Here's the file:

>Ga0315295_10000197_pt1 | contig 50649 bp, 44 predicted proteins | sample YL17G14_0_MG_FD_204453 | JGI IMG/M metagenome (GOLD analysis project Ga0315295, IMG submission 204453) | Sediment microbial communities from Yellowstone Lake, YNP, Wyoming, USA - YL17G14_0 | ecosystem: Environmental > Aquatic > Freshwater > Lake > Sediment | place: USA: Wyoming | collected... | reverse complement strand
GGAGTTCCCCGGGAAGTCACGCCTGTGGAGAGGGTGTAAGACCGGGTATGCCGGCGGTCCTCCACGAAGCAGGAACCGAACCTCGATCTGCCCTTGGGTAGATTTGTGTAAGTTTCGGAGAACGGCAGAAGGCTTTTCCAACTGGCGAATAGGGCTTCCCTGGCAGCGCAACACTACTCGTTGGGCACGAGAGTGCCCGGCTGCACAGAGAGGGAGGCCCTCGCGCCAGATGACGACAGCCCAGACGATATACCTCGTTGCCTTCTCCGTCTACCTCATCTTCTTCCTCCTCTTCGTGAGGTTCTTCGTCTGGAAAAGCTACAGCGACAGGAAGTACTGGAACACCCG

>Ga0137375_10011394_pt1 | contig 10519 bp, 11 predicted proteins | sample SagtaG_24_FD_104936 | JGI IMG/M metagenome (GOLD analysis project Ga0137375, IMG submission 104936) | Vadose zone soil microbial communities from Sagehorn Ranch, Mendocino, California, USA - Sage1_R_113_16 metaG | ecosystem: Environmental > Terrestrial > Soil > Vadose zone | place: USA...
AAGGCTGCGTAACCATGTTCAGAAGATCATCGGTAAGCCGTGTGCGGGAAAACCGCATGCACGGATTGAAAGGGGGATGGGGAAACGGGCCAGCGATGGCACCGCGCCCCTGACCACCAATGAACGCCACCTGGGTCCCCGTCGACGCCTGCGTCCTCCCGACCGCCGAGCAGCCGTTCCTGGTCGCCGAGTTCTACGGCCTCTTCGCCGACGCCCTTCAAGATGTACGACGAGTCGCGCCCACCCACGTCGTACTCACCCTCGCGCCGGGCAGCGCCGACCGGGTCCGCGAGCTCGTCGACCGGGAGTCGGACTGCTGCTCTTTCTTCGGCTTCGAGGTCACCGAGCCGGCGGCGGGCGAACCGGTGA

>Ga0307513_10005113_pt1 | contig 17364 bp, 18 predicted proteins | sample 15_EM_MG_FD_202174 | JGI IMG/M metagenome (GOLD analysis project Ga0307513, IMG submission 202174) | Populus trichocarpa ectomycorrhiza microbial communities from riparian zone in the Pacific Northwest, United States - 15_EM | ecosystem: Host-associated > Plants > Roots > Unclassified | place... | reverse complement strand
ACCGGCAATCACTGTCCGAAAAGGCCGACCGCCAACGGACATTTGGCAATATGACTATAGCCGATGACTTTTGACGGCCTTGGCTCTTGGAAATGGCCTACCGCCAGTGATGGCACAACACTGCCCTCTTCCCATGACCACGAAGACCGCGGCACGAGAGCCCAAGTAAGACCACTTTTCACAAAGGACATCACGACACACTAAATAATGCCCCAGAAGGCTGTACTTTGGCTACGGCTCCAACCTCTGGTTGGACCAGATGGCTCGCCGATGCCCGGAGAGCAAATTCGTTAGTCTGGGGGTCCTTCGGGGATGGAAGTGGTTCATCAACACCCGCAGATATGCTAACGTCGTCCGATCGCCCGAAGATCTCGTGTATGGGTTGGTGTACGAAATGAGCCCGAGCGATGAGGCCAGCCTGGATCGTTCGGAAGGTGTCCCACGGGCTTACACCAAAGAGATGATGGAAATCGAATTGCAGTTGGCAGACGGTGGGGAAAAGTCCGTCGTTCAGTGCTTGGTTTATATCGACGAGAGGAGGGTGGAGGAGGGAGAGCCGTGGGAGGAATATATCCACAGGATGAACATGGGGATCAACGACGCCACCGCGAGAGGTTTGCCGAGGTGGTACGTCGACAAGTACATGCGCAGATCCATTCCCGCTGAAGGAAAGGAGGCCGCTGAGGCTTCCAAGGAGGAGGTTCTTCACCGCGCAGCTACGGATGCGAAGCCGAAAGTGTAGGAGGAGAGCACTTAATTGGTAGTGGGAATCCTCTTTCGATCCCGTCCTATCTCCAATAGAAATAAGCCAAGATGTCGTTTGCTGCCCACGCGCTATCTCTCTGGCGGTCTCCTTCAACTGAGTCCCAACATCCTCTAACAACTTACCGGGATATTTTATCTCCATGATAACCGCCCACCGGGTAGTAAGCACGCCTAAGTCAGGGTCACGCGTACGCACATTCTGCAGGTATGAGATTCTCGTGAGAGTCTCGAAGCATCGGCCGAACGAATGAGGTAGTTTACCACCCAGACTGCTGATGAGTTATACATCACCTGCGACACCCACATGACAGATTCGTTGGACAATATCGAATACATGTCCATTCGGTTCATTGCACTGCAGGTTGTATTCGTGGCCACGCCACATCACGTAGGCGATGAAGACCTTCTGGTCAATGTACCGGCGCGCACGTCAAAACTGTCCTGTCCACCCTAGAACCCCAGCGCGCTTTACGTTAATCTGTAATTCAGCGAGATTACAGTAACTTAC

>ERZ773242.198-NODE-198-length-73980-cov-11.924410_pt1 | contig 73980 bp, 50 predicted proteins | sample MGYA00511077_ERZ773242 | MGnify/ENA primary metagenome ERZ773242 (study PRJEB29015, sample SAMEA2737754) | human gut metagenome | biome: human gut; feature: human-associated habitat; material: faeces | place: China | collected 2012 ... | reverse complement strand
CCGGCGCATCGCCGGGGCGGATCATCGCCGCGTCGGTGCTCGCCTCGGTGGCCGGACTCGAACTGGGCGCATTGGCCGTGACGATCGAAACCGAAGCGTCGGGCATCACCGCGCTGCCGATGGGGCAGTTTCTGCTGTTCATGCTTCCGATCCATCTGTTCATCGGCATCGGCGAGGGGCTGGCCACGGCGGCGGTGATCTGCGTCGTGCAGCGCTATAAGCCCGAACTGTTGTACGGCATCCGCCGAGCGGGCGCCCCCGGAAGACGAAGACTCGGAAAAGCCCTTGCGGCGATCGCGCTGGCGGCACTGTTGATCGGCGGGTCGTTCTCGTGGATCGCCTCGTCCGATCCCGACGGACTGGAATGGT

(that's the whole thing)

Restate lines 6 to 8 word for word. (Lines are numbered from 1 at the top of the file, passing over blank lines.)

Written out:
ACCGGCAATCACTGTCCGAAAAGGCCGACCGCCAACGGACATTTGGCAATATGACTATAGCCGATGACTTTTGACGGCCTTGGCTCTTGGAAATGGCCTACCGCCAGTGATGGCACAACACTGCCCTCTTCCCATGACCACGAAGACCGCGGCACGAGAGCCCAAGTAAGACCACTTTTCACAAAGGACATCACGACACACTAAATAATGCCCCAGAAGGCTGTACTTTGGCTACGGCTCCAACCTCTGGTTGGACCAGATGGCTCGCCGATGCCCGGAGAGCAAATTCGTTAGTCTGGGGGTCCTTCGGGGATGGAAGTGGTTCATCAACACCCGCAGATATGCTAACGTCGTCCGATCGCCCGAAGATCTCGTGTATGGGTTGGTGTACGAAATGAGCCCGAGCGATGAGGCCAGCCTGGATCGTTCGGAAGGTGTCCCACGGGCTTACACCAAAGAGATGATGGAAATCGAATTGCAGTTGGCAGACGGTGGGGAAAAGTCCGTCGTTCAGTGCTTGGTTTATATCGACGAGAGGAGGGTGGAGGAGGGAGAGCCGTGGGAGGAATATATCCACAGGATGAACATGGGGATCAACGACGCCACCGCGAGAGGTTTGCCGAGGTGGTACGTCGACAAGTACATGCGCAGATCCATTCCCGCTGAAGGAAAGGAGGCCGCTGAGGCTTCCAAGGAGGAGGTTCTTCACCGCGCAGCTACGGATGCGAAGCCGAAAGTGTAGGAGGAGAGCACTTAATTGGTAGTGGGAATCCTCTTTCGATCCCGTCCTATCTCCAATAGAAATAAGCCAAGATGTCGTTTGCTGCCCACGCGCTATCTCTCTGGCGGTCTCCTTCAACTGAGTCCCAACATCCTCTAACAACTTACCGGGATATTTTATCTCCATGATAACCGCCCACCGGGTAGTAAGCACGCCTAAGTCAGGGTCACGCGTACGCACATTCTGCAGGTATGAGATTCTCGTGAGAGTCTCGAAGCATCGGCCGAACGAATGAGGTAGTTTACCACCCAGACTGCTGATGAGTTATACATCACCTGCGACACCCACATGACAGATTCGTTGGACAATATCGAATACATGTCCATTCGGTTCATTGCACTGCAGGTTGTATTCGTGGCCACGCCACATCACGTAGGCGATGAAGACCTTCTGGTCAATGTACCGGCGCGCACGTCAAAACTGTCCTGTCCACCCTAGAACCCCAGCGCGCTTTACGTTAATCTGTAATTCAGCGAGATTACAGTAACTTAC

>ERZ773242.198-NODE-198-length-73980-cov-11.924410_pt1 | contig 73980 bp, 50 predicted proteins | sample MGYA00511077_ERZ773242 | MGnify/ENA primary metagenome ERZ773242 (study PRJEB29015, sample SAMEA2737754) | human gut metagenome | biome: human gut; feature: human-associated habitat; material: faeces | place: China | collected 2012 ... | reverse complement strand
CCGGCGCATCGCCGGGGCGGATCATCGCCGCGTCGGTGCTCGCCTCGGTGGCCGGACTCGAACTGGGCGCATTGGCCGTGACGATCGAAACCGAAGCGTCGGGCATCACCGCGCTGCCGATGGGGCAGTTTCTGCTGTTCATGCTTCCGATCCATCTGTTCATCGGCATCGGCGAGGGGCTGGCCACGGCGGCGGTGATCTGCGTCGTGCAGCGCTATAAGCCCGAACTGTTGTACGGCATCCGCCGAGCGGGCGCCCCCGGAAGACGAAGACTCGGAAAAGCCCTTGCGGCGATCGCGCTGGCGGCACTGTTGATCGGCGGGTCGTTCTCGTGGATCGCCTCGTCCGATCCCGACGGACTGGAATGGT